I supplied the necessary details for the tuner Brendan Mulhaire to carry out this operation, but poor Brendan was rather taken aback to discover that though the instrument sounded superb in the keys it would be played in, it sounded absolutely horrible played on the outside straight row, but who wants to play a "concert pitch" instrument in B natural anyway ?

 

Help.

I think I've just slipped into a parallel universe?

Welcome, to The Twilight Zone ! :blink:

Edited by Stephen Chambers

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I think this (and customising anglo fingering) is exactly what midi concertinas were designed for - tweaking and experimenting without damaging the precious instruments.

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I supplied the necessary details for the tuner Brendan Mulhaire to carry out this operation, but poor Brendan was rather taken aback to discover that though the instrument sounded superb in the keys it would be played in, it sounded absolutely horrible played on the outside straight row, but who wants to play a "concert pitch" instrument in B natural anyway?

 

But on 4th/5th apart systems such as G/C D/G etc this would not be a problem.

 

I've got the impresion (not here) that equal temperament is seen some musicians eyes (ears?) as being the true standard of tuning. For example I've heard people refer to unequal temperaments as if they were somehow less in tune. In the case of instruments designed to be played only in a limited raneg of keys the reverse is true. In the case of very limited instruments eg 1-row melodeons, and even 20 key concertinas there is little positive reason to use ET at all. I've used 1/4 comma meantone on a few boxes.

 

The most marked effect is that chords sound smooth and calm, and chords played on thge upper octave become useful. Untill you have listened to this it hard to appreciate the difference, which can be quite dramatic. The example which makes it most obvious is the tuning of thirds. In "standard" ET tuning 5ths are only very slightly different from the ideal tuning, so if you play an open fifth on a concertina or piano, you hear quite a pure harmony. The major thirds though are actually out of tune by approximately 14 cents. That is a big diffrerence, and if you play a major third on the same instrument you will hear a much harder sound. This is partly because its a different interval of course, but if you are able to produce a major third that is narrower by about 14 cents the result has the purity of harmony that we commonly experience when we hear a pure fifth.

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But on 4th/5th apart systems such as G/C D/G etc this would not be a problem.

Absolutely, the B row of a B/C should probably be best regarded as being the "semitone" row, rather than as being for playing upon.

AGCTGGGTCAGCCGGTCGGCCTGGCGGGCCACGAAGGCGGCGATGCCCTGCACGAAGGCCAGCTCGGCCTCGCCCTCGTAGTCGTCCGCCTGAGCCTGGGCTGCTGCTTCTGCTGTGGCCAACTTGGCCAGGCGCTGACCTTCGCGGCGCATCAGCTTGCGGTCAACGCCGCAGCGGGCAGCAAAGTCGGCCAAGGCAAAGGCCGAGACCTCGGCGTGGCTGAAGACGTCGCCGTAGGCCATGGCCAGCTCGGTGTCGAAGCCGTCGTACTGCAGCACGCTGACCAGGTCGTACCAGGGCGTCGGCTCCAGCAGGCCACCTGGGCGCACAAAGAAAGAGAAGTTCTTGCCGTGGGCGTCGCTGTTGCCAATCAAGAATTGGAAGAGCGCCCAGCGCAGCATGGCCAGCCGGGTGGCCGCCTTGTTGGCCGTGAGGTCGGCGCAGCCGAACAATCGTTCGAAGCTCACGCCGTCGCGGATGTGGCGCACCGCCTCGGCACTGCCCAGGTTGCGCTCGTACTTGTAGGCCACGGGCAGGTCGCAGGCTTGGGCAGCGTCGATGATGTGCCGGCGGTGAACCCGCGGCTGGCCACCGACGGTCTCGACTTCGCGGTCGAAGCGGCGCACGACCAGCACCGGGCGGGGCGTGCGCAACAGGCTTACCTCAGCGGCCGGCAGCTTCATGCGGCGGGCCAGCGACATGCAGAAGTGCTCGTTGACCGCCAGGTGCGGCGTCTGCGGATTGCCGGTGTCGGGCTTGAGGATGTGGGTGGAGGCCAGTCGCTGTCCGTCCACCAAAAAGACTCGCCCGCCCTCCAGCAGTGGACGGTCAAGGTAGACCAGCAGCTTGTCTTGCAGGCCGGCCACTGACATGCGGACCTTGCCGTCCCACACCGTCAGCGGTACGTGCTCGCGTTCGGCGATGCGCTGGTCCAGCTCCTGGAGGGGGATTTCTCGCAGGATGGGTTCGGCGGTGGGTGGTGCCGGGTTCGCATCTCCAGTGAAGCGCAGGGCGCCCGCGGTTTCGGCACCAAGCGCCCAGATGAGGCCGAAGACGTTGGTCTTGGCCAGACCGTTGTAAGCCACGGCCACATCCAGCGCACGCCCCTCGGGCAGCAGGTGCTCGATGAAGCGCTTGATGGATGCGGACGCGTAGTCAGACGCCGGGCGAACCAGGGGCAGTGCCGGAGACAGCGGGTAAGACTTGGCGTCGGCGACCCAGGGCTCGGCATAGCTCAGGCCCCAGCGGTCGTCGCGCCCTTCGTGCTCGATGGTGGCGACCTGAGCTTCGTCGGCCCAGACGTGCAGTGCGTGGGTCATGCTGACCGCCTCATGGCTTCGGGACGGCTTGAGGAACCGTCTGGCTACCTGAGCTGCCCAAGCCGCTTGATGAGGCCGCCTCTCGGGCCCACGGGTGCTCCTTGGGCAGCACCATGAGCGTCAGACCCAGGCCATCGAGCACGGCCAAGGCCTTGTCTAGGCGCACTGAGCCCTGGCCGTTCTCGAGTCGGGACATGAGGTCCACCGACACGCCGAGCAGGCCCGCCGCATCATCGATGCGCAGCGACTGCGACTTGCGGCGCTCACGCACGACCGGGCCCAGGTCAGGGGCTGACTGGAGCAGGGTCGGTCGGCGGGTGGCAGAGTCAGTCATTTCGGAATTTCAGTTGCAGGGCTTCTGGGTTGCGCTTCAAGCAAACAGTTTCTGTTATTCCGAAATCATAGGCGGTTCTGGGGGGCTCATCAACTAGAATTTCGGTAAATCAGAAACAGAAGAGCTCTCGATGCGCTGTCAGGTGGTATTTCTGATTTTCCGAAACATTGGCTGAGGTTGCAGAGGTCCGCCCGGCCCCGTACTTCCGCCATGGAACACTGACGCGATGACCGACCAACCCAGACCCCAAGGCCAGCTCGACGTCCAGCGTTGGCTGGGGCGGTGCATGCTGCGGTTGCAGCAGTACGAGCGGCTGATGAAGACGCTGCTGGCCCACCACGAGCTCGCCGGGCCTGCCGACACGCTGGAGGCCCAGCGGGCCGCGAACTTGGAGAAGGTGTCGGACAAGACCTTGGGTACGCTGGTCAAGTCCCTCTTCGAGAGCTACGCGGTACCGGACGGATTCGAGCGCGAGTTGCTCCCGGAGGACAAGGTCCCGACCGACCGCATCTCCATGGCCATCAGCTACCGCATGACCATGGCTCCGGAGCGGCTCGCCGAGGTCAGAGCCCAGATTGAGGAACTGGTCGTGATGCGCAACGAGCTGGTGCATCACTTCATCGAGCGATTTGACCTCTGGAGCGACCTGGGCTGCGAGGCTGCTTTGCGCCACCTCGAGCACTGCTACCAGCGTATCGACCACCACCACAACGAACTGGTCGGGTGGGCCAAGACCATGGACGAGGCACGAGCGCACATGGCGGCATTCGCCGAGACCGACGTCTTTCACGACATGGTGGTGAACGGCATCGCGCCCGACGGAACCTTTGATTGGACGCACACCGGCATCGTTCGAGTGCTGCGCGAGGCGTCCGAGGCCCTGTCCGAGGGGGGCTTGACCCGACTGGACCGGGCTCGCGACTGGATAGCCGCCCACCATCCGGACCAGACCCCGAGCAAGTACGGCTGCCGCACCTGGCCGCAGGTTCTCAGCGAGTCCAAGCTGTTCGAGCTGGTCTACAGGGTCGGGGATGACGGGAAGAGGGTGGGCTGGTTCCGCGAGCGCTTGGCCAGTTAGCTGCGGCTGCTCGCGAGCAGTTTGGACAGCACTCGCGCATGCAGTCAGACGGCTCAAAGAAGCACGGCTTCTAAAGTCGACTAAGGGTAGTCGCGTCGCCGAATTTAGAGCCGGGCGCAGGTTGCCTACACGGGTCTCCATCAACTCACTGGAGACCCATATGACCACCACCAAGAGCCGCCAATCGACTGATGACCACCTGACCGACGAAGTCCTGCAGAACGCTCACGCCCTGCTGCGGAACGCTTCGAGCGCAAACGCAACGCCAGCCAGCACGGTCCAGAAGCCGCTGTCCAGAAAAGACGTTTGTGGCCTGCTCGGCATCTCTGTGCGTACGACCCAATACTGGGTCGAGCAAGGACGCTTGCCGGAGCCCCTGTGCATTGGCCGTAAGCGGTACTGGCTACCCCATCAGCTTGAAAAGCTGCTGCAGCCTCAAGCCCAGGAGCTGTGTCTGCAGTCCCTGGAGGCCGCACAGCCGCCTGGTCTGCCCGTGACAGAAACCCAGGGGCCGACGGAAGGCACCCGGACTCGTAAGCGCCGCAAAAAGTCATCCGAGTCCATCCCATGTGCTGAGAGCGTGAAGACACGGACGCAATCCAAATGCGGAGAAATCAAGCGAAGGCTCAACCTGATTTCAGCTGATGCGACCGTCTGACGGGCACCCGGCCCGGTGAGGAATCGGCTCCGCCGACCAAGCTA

I've got the impresion (not here)  that equal temperament is seen some musicians eyes (ears?) as being the true standard of tuning.  For example I've heard people refer to unequal temperaments as if they were somehow less in tune.

Certainly classical musicians have been conditioned to believe this for the past 150-odd years. It came about because the Romantic composers wanted to be able to modulate into any key on keyboard instruments, so that Berlioz (in his Treatise on Orchestration) described the meantone tuning of the English concertina as "barbarous". But though equal temperament is equally in tune in all keys, it is also equally out of tune in all keys, which is why it tends to sound rather harsh ...

 

The example which makes it most obvious is the tuning of thirds.  In "standard" ET tuning 5ths are only very slightly different from the ideal tuning, so if you play an open fifth on a concertina or piano, you hear quite a pure harmony.  The major thirds though are actually out of tune by approximately 14 cents.  That is a big diffrerence, and if you play a major third on the same instrument you will hear a much harder sound.  This is partly because its a different interval of course, but if you are able to produce a major third that is narrower by about 14 cents the result has the purity of harmony that we commonly experience when we hear a pure fifth.

I asked Marc Savoy about the origins of "Cajun tuning" when we were both at the Michaelstein Conference, and he explained that it came about when Cajuns found that they needed to build their own accordions after WWII. They didn't know anything about tuning, and didn't yet have access to electronic tuners, so they originally tuned by ear using perfect thirds ...

Edited by Stephen Chambers

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Having thirds in meantone is really helpful when playing, for example, William Kimber and other Morris-type tunes. Kimber almost always played third interval chord fragments as opposed to fifths or full chords, and on my otherwise superb Dipper anglo, tuned in equal temperament, the beating of third intervals (especially the high ones when playing in G) is very shrill and hard to listen to. I don't think Kimber would have developed this accompaniment style had he had an equal temperament instrument....his original two row (which he played prior to 1909) must have been meantone of some sort.